Miraculin is one of those lovely and bizarre chemicals that fools your nerves (in a tenuously similar way to capsaicin).

Occuring naturally in these little red West African berries, it’s completely tasteless and odourless. What’s amazing about miraculin is that it temporarily fools your tastebuds. After eating some, any sour flavour will taste sweet. So sweet that you could quite happily eat a whole lemon without even wincing. Originally, people considered it to be miraculous, so they named the fruit “Miracle fruit” or “Miracle berries” — hence, miraculin.

Chemically, miraculin is a glycoprotein, and no one knows exactly how it works. It’s thought that it binds to the sweetness receptors in your tastebuds, changing their shape and allowing them to be activated by acidic foods, which are usually sour. The effect lasts around an hour (depending how long it’s in contact with your tongue and how concentrated it is).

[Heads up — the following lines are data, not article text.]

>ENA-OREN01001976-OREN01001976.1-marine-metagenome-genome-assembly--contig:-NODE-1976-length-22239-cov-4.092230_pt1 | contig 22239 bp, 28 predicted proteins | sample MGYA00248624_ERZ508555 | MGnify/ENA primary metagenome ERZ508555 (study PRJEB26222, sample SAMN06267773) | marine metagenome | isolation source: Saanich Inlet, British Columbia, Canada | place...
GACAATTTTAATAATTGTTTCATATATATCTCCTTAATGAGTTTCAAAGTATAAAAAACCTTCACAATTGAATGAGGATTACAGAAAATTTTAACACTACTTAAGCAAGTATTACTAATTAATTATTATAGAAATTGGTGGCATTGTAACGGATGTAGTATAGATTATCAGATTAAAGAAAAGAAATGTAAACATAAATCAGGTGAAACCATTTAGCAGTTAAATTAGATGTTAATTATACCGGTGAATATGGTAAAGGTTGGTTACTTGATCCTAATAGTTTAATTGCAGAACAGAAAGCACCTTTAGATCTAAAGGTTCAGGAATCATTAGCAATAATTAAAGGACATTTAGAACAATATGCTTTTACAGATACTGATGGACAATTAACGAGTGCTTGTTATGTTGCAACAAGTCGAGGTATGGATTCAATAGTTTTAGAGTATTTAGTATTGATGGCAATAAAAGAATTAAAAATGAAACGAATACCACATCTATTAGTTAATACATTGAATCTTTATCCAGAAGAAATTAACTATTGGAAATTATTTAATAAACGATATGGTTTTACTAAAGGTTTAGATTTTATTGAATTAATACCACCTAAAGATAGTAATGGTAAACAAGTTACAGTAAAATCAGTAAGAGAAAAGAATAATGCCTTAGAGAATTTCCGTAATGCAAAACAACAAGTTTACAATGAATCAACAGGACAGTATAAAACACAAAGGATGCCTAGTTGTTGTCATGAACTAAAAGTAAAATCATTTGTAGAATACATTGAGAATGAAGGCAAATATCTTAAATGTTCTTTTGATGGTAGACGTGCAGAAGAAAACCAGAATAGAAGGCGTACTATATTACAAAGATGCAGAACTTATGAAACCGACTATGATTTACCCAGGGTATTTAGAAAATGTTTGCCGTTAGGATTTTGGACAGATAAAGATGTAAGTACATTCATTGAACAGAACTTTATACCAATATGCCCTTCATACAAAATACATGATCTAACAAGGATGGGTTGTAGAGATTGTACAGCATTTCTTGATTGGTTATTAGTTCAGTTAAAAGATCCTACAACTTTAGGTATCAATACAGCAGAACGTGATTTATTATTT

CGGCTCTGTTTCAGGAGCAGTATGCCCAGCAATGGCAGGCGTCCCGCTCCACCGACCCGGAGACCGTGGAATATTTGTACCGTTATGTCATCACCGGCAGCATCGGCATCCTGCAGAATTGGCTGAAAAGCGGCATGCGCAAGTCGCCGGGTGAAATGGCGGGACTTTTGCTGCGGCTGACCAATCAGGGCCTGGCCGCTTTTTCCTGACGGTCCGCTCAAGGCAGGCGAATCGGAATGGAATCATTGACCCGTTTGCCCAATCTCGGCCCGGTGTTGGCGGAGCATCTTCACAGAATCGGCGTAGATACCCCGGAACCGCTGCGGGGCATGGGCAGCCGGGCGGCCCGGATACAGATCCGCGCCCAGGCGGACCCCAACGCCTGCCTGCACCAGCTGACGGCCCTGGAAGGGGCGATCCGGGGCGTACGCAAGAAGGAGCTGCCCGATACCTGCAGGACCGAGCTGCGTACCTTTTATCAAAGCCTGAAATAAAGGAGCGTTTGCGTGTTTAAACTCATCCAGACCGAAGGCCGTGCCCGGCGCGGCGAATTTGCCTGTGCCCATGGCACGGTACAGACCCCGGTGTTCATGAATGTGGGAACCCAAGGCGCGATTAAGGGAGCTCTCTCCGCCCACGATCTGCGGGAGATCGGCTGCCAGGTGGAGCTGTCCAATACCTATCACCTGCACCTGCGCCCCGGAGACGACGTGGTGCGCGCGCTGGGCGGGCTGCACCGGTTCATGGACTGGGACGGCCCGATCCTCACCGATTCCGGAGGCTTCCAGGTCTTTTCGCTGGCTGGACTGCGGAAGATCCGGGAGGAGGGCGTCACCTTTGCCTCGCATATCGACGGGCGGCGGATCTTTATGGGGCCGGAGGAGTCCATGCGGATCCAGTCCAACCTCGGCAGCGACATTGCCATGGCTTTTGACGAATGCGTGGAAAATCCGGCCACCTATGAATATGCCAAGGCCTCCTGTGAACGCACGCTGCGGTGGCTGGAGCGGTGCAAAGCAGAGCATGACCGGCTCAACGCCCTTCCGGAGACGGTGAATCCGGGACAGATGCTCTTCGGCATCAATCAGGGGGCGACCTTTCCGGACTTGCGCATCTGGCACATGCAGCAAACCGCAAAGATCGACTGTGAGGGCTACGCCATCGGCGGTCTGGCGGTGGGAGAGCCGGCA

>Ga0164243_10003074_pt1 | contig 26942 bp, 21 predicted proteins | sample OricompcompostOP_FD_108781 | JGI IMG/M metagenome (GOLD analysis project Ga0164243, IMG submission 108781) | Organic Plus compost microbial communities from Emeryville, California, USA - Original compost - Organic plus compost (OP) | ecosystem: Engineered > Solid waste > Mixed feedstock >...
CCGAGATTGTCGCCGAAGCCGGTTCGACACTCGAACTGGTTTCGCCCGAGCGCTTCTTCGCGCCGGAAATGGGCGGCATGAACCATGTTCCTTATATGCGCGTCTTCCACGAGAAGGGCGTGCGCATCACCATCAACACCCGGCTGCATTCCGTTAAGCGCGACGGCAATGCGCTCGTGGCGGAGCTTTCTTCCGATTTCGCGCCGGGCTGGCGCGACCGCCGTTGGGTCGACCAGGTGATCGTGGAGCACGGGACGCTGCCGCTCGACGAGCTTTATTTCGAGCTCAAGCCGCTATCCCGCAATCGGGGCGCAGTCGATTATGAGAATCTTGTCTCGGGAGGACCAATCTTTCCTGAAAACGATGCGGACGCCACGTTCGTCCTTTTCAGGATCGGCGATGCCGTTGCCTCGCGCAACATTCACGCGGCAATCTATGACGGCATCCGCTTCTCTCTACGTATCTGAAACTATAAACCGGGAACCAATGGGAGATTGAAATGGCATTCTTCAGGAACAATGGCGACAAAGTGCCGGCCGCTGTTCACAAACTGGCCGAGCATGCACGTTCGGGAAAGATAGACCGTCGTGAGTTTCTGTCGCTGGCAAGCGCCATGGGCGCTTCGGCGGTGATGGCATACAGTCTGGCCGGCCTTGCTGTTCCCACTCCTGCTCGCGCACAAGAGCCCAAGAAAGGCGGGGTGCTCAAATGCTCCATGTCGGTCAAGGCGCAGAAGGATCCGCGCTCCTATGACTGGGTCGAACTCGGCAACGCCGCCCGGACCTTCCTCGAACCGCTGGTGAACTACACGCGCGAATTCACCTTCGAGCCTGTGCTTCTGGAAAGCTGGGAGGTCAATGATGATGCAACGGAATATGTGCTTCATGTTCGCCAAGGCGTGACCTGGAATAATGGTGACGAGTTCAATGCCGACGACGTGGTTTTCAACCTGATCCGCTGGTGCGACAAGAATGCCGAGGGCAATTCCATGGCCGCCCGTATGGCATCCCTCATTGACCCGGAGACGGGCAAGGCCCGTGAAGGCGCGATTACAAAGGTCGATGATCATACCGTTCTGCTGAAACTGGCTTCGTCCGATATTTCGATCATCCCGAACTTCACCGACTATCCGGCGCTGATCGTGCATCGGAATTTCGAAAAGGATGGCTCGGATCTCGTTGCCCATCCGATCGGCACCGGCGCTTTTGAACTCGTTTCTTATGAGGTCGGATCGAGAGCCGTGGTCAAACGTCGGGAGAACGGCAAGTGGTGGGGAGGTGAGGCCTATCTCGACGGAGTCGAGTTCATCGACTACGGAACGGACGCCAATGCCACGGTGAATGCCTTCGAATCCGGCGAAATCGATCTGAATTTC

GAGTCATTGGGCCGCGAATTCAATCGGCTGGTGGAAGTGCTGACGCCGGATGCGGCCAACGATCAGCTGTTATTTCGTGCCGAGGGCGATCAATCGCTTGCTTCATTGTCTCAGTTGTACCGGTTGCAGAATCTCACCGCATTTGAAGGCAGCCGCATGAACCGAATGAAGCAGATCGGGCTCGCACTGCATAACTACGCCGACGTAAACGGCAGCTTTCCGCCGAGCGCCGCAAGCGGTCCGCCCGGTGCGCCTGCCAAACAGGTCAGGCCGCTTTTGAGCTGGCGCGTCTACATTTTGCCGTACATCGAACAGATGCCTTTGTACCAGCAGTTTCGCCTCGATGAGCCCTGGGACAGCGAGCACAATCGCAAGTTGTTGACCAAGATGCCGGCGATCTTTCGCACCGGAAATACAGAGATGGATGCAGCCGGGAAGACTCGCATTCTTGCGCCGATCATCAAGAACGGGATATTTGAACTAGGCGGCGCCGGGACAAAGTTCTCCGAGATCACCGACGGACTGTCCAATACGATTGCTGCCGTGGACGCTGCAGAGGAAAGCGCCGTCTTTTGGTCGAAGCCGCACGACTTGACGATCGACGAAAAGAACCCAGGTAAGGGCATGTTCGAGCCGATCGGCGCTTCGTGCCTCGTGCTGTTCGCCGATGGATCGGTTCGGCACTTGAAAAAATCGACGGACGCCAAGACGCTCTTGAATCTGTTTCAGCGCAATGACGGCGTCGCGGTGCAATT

This stuff is totally harmless. In fact, it’s legally used as a sweetener in Japan. It has no legal status in Europe and although it was turned down for use as a sweetener in the USA, I don’t think it’s actually illegal there.

Actually, a friend of mine’s buying some from a website. We’re going to buy a load of lemons and raspberries and have a sweet and sour party…

About Invader Xan

Molecular astrophysicist, usually found writing frenziedly, staring at the sky, or drinking mojitos.
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